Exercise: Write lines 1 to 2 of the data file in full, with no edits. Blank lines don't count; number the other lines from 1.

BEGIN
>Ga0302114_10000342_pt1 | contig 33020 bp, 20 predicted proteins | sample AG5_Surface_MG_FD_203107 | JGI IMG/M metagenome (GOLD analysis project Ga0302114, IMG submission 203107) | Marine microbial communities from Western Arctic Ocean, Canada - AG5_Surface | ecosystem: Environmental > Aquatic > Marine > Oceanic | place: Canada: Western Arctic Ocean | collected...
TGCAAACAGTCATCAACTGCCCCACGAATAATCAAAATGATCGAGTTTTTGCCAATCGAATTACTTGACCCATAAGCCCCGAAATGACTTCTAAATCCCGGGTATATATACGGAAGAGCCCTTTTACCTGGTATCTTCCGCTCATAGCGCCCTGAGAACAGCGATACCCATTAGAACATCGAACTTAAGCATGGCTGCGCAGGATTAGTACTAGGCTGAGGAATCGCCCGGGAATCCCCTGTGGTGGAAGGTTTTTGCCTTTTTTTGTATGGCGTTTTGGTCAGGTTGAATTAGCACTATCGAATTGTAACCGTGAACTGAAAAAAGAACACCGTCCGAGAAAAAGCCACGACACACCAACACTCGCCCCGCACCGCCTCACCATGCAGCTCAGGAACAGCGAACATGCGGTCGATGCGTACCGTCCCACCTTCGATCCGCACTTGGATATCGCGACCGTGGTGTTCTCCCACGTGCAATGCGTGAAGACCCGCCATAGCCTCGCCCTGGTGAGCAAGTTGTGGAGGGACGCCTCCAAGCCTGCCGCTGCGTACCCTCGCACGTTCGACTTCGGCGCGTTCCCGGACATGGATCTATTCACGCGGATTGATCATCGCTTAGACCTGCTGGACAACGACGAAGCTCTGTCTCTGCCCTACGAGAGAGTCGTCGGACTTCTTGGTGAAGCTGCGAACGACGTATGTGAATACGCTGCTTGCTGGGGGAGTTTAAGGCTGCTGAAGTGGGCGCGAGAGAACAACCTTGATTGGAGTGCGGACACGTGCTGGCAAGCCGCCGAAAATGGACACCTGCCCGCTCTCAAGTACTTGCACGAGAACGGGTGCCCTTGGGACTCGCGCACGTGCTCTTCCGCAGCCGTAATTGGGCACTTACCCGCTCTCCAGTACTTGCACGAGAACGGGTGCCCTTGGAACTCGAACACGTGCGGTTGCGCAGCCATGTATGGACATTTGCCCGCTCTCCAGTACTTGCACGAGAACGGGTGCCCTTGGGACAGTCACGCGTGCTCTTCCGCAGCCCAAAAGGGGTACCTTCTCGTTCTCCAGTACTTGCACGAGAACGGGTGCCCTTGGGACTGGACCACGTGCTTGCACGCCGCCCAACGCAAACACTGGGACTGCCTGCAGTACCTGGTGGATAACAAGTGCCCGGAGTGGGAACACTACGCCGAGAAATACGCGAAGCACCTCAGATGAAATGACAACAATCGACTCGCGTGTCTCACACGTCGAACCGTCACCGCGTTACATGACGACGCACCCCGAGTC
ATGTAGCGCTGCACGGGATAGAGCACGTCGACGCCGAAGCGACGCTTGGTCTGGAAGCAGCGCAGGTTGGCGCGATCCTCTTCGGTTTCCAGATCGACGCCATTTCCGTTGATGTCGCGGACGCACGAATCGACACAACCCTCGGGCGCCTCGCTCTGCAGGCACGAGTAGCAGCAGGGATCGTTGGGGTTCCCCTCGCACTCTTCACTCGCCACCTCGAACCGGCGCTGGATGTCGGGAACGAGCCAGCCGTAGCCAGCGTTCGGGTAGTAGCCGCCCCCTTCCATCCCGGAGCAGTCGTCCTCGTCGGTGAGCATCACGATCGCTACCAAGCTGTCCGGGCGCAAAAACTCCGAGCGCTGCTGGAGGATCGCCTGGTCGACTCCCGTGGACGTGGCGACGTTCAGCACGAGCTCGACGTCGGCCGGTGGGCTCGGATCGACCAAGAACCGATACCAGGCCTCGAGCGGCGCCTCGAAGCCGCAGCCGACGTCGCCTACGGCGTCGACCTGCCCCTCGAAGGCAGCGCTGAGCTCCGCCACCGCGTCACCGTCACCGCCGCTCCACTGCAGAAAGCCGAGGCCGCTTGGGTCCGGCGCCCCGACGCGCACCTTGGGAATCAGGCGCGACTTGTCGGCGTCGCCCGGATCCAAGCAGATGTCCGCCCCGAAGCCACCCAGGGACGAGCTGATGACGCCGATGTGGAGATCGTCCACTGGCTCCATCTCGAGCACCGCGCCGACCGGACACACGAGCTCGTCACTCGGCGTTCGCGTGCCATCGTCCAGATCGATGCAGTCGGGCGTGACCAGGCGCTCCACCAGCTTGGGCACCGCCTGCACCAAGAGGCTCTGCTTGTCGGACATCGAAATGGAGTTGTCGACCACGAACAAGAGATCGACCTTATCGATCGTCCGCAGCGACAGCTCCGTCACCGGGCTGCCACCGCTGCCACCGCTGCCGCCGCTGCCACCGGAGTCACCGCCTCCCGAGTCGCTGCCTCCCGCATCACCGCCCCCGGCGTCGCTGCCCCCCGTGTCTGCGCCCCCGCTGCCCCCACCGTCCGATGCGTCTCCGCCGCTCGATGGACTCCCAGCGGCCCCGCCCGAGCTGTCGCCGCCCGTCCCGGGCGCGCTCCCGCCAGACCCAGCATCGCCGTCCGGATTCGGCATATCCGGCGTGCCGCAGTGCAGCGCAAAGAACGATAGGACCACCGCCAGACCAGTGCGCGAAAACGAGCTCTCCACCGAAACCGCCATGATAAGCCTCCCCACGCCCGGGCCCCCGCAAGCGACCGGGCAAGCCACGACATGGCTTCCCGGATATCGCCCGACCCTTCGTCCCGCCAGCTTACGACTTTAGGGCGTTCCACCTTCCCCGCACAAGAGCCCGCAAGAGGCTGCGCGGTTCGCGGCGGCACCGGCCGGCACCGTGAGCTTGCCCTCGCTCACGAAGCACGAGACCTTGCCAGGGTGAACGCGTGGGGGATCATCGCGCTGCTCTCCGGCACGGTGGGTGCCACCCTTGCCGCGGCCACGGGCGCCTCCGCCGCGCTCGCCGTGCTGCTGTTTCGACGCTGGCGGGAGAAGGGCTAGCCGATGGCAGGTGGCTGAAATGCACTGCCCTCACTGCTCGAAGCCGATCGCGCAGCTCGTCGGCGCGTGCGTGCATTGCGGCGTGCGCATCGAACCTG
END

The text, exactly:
>Ga0302114_10000342_pt1 | contig 33020 bp, 20 predicted proteins | sample AG5_Surface_MG_FD_203107 | JGI IMG/M metagenome (GOLD analysis project Ga0302114, IMG submission 203107) | Marine microbial communities from Western Arctic Ocean, Canada - AG5_Surface | ecosystem: Environmental > Aquatic > Marine > Oceanic | place: Canada: Western Arctic Ocean | collected...
TGCAAACAGTCATCAACTGCCCCACGAATAATCAAAATGATCGAGTTTTTGCCAATCGAATTACTTGACCCATAAGCCCCGAAATGACTTCTAAATCCCGGGTATATATACGGAAGAGCCCTTTTACCTGGTATCTTCCGCTCATAGCGCCCTGAGAACAGCGATACCCATTAGAACATCGAACTTAAGCATGGCTGCGCAGGATTAGTACTAGGCTGAGGAATCGCCCGGGAATCCCCTGTGGTGGAAGGTTTTTGCCTTTTTTTGTATGGCGTTTTGGTCAGGTTGAATTAGCACTATCGAATTGTAACCGTGAACTGAAAAAAGAACACCGTCCGAGAAAAAGCCACGACACACCAACACTCGCCCCGCACCGCCTCACCATGCAGCTCAGGAACAGCGAACATGCGGTCGATGCGTACCGTCCCACCTTCGATCCGCACTTGGATATCGCGACCGTGGTGTTCTCCCACGTGCAATGCGTGAAGACCCGCCATAGCCTCGCCCTGGTGAGCAAGTTGTGGAGGGACGCCTCCAAGCCTGCCGCTGCGTACCCTCGCACGTTCGACTTCGGCGCGTTCCCGGACATGGATCTATTCACGCGGATTGATCATCGCTTAGACCTGCTGGACAACGACGAAGCTCTGTCTCTGCCCTACGAGAGAGTCGTCGGACTTCTTGGTGAAGCTGCGAACGACGTATGTGAATACGCTGCTTGCTGGGGGAGTTTAAGGCTGCTGAAGTGGGCGCGAGAGAACAACCTTGATTGGAGTGCGGACACGTGCTGGCAAGCCGCCGAAAATGGACACCTGCCCGCTCTCAAGTACTTGCACGAGAACGGGTGCCCTTGGGACTCGCGCACGTGCTCTTCCGCAGCCGTAATTGGGCACTTACCCGCTCTCCAGTACTTGCACGAGAACGGGTGCCCTTGGAACTCGAACACGTGCGGTTGCGCAGCCATGTATGGACATTTGCCCGCTCTCCAGTACTTGCACGAGAACGGGTGCCCTTGGGACAGTCACGCGTGCTCTTCCGCAGCCCAAAAGGGGTACCTTCTCGTTCTCCAGTACTTGCACGAGAACGGGTGCCCTTGGGACTGGACCACGTGCTTGCACGCCGCCCAACGCAAACACTGGGACTGCCTGCAGTACCTGGTGGATAACAAGTGCCCGGAGTGGGAACACTACGCCGAGAAATACGCGAAGCACCTCAGATGAAATGACAACAATCGACTCGCGTGTCTCACACGTCGAACCGTCACCGCGTTACATGACGACGCACCCCGAGTC